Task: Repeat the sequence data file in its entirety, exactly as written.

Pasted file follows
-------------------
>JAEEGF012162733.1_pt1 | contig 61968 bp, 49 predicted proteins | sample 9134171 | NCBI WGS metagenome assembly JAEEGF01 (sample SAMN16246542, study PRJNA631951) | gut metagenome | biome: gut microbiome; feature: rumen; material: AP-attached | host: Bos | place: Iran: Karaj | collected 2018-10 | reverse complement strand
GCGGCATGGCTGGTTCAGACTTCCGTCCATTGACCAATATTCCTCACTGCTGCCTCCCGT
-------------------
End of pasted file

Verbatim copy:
>JAEEGF012162733.1_pt1 | contig 61968 bp, 49 predicted proteins | sample 9134171 | NCBI WGS metagenome assembly JAEEGF01 (sample SAMN16246542, study PRJNA631951) | gut metagenome | biome: gut microbiome; feature: rumen; material: AP-attached | host: Bos | place: Iran: Karaj | collected 2018-10 | reverse complement strand
GCGGCATGGCTGGTTCAGACTTCCGTCCATTGACCAATATTCCTCACTGCTGCCTCCCGT